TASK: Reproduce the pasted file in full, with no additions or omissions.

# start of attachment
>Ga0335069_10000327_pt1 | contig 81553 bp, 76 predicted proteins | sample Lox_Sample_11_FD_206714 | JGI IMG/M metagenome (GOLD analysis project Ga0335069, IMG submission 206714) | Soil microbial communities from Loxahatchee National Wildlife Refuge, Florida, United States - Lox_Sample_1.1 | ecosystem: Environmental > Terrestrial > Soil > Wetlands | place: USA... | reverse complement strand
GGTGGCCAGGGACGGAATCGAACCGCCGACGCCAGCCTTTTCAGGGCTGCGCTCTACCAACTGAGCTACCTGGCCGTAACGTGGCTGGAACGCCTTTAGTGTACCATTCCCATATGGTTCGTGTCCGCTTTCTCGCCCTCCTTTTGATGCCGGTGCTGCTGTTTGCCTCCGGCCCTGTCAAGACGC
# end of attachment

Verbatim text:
>Ga0335069_10000327_pt1 | contig 81553 bp, 76 predicted proteins | sample Lox_Sample_11_FD_206714 | JGI IMG/M metagenome (GOLD analysis project Ga0335069, IMG submission 206714) | Soil microbial communities from Loxahatchee National Wildlife Refuge, Florida, United States - Lox_Sample_1.1 | ecosystem: Environmental > Terrestrial > Soil > Wetlands | place: USA... | reverse complement strand
GGTGGCCAGGGACGGAATCGAACCGCCGACGCCAGCCTTTTCAGGGCTGCGCTCTACCAACTGAGCTACCTGGCCGTAACGTGGCTGGAACGCCTTTAGTGTACCATTCCCATATGGTTCGTGTCCGCTTTCTCGCCCTCCTTTTGATGCCGGTGCTGCTGTTTGCCTCCGGCCCTGTCAAGACGC